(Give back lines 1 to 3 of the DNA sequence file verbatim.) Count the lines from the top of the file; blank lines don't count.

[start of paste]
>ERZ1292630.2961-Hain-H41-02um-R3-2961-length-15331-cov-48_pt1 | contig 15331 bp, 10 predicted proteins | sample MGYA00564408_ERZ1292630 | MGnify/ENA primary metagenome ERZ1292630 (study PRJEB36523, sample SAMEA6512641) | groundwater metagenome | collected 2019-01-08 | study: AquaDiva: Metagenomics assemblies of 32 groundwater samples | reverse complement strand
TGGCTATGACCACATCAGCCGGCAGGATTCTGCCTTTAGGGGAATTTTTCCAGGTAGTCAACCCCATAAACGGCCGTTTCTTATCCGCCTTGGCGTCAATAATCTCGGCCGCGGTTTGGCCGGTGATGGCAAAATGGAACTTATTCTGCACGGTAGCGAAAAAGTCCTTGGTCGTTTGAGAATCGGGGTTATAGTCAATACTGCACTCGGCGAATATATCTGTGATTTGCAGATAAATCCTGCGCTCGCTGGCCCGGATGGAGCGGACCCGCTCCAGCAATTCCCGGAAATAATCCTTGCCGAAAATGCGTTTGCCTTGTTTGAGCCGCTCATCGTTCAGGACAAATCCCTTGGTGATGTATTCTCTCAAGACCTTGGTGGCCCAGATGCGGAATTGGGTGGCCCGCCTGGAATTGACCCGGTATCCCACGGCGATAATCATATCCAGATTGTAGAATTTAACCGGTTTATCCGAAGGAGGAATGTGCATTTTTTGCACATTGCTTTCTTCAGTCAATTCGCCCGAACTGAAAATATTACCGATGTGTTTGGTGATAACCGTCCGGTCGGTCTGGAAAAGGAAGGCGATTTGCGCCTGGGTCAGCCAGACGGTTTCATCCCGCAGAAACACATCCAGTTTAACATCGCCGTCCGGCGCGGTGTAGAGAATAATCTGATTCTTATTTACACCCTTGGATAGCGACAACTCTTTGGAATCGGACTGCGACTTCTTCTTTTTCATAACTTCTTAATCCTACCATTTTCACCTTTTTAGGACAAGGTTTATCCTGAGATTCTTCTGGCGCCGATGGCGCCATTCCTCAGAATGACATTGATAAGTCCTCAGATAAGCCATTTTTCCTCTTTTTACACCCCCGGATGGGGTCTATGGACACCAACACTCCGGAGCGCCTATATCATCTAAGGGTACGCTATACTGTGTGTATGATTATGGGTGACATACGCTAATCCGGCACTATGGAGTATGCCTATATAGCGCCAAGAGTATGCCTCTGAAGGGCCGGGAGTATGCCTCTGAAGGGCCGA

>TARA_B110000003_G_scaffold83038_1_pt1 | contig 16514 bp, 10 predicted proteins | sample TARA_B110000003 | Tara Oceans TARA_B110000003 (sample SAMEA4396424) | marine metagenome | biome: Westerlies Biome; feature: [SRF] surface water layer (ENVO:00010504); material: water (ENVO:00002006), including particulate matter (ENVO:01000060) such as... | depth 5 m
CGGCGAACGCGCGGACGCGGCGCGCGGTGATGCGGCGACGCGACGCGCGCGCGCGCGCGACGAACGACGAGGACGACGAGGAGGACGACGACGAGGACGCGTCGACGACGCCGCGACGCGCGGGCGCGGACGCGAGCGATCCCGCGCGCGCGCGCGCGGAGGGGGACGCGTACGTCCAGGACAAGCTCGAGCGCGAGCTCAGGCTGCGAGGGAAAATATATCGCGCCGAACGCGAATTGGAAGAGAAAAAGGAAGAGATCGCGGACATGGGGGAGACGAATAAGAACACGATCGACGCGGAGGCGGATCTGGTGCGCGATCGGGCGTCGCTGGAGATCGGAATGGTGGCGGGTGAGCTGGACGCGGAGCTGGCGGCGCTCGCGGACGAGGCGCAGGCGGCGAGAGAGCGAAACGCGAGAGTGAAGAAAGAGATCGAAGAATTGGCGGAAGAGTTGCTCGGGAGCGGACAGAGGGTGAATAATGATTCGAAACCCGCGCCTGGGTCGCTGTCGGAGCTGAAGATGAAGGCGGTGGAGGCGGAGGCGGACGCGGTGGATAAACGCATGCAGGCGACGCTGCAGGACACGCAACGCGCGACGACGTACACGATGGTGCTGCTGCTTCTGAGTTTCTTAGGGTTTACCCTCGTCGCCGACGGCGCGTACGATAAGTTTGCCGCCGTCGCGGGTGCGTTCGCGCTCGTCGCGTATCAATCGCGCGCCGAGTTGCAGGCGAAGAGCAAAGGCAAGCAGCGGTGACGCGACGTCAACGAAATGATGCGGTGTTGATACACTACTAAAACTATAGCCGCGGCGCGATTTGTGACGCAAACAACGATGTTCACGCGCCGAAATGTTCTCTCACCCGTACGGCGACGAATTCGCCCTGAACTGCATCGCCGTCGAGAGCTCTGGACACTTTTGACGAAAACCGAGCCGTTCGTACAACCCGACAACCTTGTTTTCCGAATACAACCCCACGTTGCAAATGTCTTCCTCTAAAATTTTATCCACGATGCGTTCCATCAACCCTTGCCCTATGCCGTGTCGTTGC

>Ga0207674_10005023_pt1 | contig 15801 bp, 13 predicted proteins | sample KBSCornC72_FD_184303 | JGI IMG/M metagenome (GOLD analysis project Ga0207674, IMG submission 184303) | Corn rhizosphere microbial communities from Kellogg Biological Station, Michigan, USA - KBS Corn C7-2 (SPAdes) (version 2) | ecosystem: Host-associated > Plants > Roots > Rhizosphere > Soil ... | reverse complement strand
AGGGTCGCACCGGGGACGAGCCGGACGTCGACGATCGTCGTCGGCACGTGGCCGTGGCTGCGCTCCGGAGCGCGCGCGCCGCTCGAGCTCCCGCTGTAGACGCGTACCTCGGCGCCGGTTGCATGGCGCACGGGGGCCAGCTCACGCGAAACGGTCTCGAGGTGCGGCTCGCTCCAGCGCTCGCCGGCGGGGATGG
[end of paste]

>ERZ1292630.2961-Hain-H41-02um-R3-2961-length-15331-cov-48_pt1 | contig 15331 bp, 10 predicted proteins | sample MGYA00564408_ERZ1292630 | MGnify/ENA primary metagenome ERZ1292630 (study PRJEB36523, sample SAMEA6512641) | groundwater metagenome | collected 2019-01-08 | study: AquaDiva: Metagenomics assemblies of 32 groundwater samples | reverse complement strand
TGGCTATGACCACATCAGCCGGCAGGATTCTGCCTTTAGGGGAATTTTTCCAGGTAGTCAACCCCATAAACGGCCGTTTCTTATCCGCCTTGGCGTCAATAATCTCGGCCGCGGTTTGGCCGGTGATGGCAAAATGGAACTTATTCTGCACGGTAGCGAAAAAGTCCTTGGTCGTTTGAGAATCGGGGTTATAGTCAATACTGCACTCGGCGAATATATCTGTGATTTGCAGATAAATCCTGCGCTCGCTGGCCCGGATGGAGCGGACCCGCTCCAGCAATTCCCGGAAATAATCCTTGCCGAAAATGCGTTTGCCTTGTTTGAGCCGCTCATCGTTCAGGACAAATCCCTTGGTGATGTATTCTCTCAAGACCTTGGTGGCCCAGATGCGGAATTGGGTGGCCCGCCTGGAATTGACCCGGTATCCCACGGCGATAATCATATCCAGATTGTAGAATTTAACCGGTTTATCCGAAGGAGGAATGTGCATTTTTTGCACATTGCTTTCTTCAGTCAATTCGCCCGAACTGAAAATATTACCGATGTGTTTGGTGATAACCGTCCGGTCGGTCTGGAAAAGGAAGGCGATTTGCGCCTGGGTCAGCCAGACGGTTTCATCCCGCAGAAACACATCCAGTTTAACATCGCCGTCCGGCGCGGTGTAGAGAATAATCTGATTCTTATTTACACCCTTGGATAGCGACAACTCTTTGGAATCGGACTGCGACTTCTTCTTTTTCATAACTTCTTAATCCTACCATTTTCACCTTTTTAGGACAAGGTTTATCCTGAGATTCTTCTGGCGCCGATGGCGCCATTCCTCAGAATGACATTGATAAGTCCTCAGATAAGCCATTTTTCCTCTTTTTACACCCCCGGATGGGGTCTATGGACACCAACACTCCGGAGCGCCTATATCATCTAAGGGTACGCTATACTGTGTGTATGATTATGGGTGACATACGCTAATCCGGCACTATGGAGTATGCCTATATAGCGCCAAGAGTATGCCTCTGAAGGGCCGGGAGTATGCCTCTGAAGGGCCGA

>TARA_B110000003_G_scaffold83038_1_pt1 | contig 16514 bp, 10 predicted proteins | sample TARA_B110000003 | Tara Oceans TARA_B110000003 (sample SAMEA4396424) | marine metagenome | biome: Westerlies Biome; feature: [SRF] surface water layer (ENVO:00010504); material: water (ENVO:00002006), including particulate matter (ENVO:01000060) such as... | depth 5 m